Prenatal opioid exposure is a growing public health crisis, yet there has been limited data concerning the effects of opioids on developing children. A recent study presented at the Radiological Society of North America (RSNA) found that prenatal exposure to opioids may alter connectivity in the area of the brain that regulates emotions.
The FDA has approved Invokana to reduce end-stage kidney disease, decreased kidney function, cardiovascular health and heart failure in adult patients living with Type 2 diabetes and diabetic kidney disease (nephropathy). Invokana is an SGLT2 inhibitor associated with amputation and diabetic ketoacidosis risks.
At the height of the opioid epidemic, the Centers for Disease Control and Prevention (CDC) released prescription guidelines with the goal of reducing addiction and overdoses. They recommended lessening the dose and number of pills prescribed, yet some doctors decided to cut off patients immediately, without factoring in withdrawal and other side effects.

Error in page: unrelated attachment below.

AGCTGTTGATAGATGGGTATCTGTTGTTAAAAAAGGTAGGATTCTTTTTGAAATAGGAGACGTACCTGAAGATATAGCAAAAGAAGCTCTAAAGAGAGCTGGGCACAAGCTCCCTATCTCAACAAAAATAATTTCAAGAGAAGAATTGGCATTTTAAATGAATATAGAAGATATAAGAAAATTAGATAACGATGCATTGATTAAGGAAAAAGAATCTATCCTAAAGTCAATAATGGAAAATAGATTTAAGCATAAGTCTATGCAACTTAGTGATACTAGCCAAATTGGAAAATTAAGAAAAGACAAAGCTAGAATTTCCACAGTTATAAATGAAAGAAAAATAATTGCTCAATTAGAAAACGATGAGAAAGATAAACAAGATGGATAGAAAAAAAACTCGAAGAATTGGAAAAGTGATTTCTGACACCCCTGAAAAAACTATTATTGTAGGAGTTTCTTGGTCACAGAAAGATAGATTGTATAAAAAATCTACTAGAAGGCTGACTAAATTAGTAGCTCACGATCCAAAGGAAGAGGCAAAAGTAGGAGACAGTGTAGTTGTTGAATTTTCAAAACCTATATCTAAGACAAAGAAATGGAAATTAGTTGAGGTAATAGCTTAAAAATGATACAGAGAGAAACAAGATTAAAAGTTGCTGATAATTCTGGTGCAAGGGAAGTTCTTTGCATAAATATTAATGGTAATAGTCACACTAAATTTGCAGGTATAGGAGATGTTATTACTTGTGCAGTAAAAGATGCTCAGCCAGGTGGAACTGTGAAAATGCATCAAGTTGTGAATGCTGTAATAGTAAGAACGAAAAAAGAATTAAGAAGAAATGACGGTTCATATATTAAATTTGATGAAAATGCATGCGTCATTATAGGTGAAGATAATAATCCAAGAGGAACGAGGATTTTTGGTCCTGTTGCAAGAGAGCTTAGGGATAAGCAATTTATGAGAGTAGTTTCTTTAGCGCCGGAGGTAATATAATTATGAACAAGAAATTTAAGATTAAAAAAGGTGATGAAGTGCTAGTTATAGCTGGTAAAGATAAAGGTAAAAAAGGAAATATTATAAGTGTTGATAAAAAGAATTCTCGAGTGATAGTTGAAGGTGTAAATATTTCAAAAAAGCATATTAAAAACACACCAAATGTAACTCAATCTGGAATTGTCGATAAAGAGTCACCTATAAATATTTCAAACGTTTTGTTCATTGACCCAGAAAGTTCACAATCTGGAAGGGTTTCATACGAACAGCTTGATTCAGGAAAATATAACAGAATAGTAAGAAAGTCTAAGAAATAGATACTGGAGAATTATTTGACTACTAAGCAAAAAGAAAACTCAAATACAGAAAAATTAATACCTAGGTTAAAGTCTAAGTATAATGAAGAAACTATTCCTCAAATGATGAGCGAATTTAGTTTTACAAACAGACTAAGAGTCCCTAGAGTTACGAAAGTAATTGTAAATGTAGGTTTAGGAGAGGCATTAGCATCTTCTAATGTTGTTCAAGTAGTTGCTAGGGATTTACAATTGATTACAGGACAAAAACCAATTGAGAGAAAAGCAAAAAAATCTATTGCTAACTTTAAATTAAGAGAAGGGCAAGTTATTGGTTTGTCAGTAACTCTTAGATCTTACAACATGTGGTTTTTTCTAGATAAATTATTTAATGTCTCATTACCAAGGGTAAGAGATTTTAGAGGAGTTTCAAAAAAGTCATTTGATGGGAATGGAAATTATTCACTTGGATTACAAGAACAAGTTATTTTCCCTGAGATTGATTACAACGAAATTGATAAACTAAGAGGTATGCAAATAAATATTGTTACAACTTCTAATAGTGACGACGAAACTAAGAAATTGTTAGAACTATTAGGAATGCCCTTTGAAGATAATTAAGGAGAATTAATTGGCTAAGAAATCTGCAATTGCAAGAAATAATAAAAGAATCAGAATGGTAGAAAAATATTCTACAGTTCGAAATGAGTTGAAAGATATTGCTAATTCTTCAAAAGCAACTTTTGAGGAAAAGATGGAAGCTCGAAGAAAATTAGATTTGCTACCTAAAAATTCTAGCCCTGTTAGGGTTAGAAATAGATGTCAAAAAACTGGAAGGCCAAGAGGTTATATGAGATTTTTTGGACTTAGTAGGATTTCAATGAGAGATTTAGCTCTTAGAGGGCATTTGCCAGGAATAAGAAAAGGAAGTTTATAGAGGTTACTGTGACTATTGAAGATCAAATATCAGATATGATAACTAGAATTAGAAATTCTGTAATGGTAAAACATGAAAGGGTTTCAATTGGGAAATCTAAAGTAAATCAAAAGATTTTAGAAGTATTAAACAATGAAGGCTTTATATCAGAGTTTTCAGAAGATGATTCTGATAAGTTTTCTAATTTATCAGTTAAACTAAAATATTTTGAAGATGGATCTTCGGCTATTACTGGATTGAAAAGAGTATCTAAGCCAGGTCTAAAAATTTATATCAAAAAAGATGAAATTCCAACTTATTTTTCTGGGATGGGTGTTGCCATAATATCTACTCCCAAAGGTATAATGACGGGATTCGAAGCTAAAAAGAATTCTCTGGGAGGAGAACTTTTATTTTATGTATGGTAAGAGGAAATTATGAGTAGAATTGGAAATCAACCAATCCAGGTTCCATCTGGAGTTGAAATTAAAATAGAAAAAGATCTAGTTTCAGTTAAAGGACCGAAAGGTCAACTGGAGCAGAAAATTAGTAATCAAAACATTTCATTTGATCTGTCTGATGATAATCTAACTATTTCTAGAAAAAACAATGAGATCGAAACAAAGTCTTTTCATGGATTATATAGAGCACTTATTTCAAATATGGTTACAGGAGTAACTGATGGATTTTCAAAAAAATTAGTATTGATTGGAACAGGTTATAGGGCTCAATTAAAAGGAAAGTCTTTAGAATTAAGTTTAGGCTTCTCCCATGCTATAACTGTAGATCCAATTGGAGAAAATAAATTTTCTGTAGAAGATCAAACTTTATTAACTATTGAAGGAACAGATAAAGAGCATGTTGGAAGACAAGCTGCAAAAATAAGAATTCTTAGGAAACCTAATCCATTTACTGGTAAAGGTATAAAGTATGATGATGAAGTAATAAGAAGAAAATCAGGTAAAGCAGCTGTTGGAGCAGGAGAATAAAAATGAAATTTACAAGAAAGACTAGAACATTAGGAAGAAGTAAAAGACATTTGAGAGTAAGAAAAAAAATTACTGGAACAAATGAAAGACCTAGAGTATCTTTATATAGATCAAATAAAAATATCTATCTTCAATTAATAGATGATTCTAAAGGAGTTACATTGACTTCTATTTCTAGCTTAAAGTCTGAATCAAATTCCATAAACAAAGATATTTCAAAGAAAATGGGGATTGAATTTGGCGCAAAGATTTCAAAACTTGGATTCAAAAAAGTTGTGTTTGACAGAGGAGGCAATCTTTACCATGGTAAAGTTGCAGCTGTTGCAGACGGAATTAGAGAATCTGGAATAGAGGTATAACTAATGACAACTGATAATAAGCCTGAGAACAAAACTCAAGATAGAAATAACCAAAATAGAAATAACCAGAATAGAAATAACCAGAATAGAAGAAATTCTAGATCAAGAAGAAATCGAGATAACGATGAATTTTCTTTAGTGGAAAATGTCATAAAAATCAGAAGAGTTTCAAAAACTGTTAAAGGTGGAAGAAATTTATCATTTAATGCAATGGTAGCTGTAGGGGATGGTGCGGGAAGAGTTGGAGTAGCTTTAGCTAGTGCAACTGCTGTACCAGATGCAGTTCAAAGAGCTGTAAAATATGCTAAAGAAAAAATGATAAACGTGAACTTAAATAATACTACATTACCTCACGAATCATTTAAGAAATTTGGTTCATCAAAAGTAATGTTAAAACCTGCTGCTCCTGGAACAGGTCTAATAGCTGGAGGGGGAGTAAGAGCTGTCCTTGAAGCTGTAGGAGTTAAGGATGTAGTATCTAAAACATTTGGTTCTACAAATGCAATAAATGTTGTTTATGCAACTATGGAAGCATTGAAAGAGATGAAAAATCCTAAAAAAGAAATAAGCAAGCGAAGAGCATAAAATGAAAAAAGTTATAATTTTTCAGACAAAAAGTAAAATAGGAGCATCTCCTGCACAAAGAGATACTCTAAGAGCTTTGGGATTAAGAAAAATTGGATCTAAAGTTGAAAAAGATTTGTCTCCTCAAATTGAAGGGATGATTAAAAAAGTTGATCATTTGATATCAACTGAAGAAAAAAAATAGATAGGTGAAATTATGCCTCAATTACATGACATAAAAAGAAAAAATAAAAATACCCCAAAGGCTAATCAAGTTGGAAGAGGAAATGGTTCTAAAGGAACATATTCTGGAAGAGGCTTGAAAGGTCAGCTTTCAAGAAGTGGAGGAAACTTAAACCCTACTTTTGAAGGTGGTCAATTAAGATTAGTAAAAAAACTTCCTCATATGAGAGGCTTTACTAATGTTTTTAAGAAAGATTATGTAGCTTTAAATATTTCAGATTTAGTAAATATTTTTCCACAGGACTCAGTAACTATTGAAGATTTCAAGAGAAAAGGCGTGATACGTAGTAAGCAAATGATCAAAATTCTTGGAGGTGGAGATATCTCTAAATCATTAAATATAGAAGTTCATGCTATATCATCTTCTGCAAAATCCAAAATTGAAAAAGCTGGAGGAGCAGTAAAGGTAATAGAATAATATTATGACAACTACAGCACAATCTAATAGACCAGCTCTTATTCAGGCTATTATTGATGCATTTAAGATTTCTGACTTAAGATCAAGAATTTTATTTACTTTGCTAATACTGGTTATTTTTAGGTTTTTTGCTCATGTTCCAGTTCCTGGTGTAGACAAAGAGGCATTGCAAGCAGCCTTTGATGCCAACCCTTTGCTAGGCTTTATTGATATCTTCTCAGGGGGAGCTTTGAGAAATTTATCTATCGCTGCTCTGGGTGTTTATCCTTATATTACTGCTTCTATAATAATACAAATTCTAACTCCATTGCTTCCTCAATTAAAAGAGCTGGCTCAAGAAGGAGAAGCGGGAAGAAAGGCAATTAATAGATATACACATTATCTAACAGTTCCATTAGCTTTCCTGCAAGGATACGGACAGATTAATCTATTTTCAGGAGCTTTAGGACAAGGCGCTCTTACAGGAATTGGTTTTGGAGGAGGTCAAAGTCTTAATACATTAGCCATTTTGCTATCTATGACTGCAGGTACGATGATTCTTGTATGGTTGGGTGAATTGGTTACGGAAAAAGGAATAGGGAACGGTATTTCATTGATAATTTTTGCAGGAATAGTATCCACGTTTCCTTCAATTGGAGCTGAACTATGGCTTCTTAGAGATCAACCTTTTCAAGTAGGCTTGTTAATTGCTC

Results of a recent study conducted by the University of Pittsburgh Graduate School of Public Health found that, when a pharmaceutical company offers gifts and other perks to a doctor, he or she has a higher incidence of prescribing opioids.